... that's not my name.
The final poem in Old Possum’s Book of Practical Cats poses a serious and important question: “How would you ad-dress a Cat?”
After the tales of Growltiger, Macavity, Mr Mistoffelees, Skimbleshanks and the Rum Tum Tugger, T.S. Eliot discusses the propriety and good manners of talking to creatures of the notoriously stand-offish feline persuasion.
(Just had a thought – someone could make a musical out of Old Possum and his cats. The cast would dress up in stripy cat costumes, there’d be lots of catchy tunes, it’d make a fortune. What? Oh.)
Anyway, after some intense metaphysical speculation about the difference between cats and dogs (“A CAT IS NOT A DOG” – Wittgenstein would have been proud of that one) Eliot comes to the conclusion that if you’re being polite, you address the relevant moggy as “O CAT!”
If you’re on more familiar terms then you can try “OOPSA CAT!”
And if you give the cat enough nibbles, or noms as cool cats call them, “in time you reach your aim, And finally call him by his NAME”.
Nice idea, Thomas Stearns. Although it doesn’t work for the Hairiest Cat in Christendom, who slummocks around our house all day and whose reaction to any attempt at intelligent communication is to dump another load of spare fluff all over the sofa.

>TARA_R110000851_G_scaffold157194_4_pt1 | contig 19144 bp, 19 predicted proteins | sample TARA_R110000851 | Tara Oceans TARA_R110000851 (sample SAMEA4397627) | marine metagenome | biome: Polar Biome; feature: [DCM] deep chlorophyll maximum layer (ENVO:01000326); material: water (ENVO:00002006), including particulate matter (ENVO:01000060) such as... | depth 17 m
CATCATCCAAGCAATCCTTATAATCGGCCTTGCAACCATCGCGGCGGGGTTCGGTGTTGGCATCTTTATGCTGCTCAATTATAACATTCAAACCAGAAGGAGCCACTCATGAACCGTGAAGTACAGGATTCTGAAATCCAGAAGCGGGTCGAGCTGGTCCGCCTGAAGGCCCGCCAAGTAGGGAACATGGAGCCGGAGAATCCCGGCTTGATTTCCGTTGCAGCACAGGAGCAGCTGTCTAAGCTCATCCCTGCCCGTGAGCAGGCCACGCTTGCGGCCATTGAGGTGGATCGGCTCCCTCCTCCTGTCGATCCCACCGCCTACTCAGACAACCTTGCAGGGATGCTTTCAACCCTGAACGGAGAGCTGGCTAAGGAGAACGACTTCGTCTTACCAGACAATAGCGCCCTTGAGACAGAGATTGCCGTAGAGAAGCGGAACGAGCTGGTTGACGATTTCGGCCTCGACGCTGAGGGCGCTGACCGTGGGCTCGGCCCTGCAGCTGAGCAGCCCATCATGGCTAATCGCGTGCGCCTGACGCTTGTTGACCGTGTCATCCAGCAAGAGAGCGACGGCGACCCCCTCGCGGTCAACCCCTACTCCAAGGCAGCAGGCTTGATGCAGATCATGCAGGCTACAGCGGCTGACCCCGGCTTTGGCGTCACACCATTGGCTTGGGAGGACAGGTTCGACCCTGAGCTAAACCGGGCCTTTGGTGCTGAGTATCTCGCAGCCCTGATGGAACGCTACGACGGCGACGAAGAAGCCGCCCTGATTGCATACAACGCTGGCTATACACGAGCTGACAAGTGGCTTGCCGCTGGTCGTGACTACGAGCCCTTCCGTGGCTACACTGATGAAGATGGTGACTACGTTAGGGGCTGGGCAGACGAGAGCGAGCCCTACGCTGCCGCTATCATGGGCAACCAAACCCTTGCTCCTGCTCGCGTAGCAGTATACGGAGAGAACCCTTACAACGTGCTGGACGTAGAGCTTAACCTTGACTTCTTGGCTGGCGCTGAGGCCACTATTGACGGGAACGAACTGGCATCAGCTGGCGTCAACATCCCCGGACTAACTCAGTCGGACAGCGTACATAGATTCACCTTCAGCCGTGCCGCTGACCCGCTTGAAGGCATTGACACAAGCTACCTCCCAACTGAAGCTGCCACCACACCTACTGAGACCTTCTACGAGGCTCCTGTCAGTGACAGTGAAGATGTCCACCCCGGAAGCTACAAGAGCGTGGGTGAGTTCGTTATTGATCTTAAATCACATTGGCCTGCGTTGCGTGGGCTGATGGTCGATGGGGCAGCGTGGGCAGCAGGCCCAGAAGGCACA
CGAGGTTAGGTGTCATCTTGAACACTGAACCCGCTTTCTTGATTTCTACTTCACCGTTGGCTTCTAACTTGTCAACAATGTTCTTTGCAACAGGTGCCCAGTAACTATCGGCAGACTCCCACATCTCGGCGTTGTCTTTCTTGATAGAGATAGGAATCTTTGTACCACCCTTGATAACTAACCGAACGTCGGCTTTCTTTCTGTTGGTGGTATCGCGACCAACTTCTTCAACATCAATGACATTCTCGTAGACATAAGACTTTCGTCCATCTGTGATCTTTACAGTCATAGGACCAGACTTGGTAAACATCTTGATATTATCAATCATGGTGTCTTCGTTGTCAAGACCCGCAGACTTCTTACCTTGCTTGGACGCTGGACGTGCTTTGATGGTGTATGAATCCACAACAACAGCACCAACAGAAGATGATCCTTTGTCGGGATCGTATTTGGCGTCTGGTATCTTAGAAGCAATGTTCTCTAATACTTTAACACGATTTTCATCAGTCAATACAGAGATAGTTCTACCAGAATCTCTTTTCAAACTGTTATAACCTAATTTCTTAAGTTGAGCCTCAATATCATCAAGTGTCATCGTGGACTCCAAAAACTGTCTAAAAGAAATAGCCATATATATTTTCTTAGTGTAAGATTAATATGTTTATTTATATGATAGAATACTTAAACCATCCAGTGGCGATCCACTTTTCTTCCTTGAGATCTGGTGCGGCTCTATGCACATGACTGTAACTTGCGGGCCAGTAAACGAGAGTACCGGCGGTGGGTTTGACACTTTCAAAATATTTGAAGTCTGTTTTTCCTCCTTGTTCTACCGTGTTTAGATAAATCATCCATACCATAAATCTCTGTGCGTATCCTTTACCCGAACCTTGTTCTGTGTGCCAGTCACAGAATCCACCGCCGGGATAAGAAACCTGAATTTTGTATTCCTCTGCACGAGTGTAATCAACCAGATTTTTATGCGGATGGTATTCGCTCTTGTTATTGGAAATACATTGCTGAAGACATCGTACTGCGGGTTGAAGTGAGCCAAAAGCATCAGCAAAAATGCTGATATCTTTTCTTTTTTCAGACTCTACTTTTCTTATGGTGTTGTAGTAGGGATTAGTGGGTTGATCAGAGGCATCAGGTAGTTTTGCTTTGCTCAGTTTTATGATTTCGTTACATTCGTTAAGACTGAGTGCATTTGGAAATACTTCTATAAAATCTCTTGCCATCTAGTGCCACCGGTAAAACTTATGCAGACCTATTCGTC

But what happens about the ad-dressing of people in general, and the present writer in particular?
You walk into a bookshop. You pick up whatever slim volume you want to leave lying around the house for the next three months without opening, let alone reading. You get to the front of the queue and the assistant calls you “Mate”. It’s meant in a friendly way, no doubt, but you need to be pretty familiar with someone to call them “Mate” without it sounding just a little bit false. Unless you’re in Peckham, which you aren’t.
You visit a computer games shop and they call you “Dude”. Do you really look cool enough to be a dude? No: it’s just flummery, or corporate programming.
You step out of your front door and you happen to bump into the Mayor of Bath (yes, it does happen). He calls you “Young man.” A flattering thought, although it stretches the definition of the word “young” to breaking point when it’s applied to someone who won’t see the good side of 49 again.
Still, it’s better than being called “Old man”, which while close to the truth in this writer’s case sounds patronising in the extreme.
How about “Sir”? The trouble with that one is that it can be used with such a huge variety of nuances – from the respectful to the neutral to the downright sneering.
No, whatever T.S. Eliot may have thought about cats, the best bet if you don’t know someone’s name is probably just to keep quiet.
Although “Guv’nor” has quite a ring, come to think of it.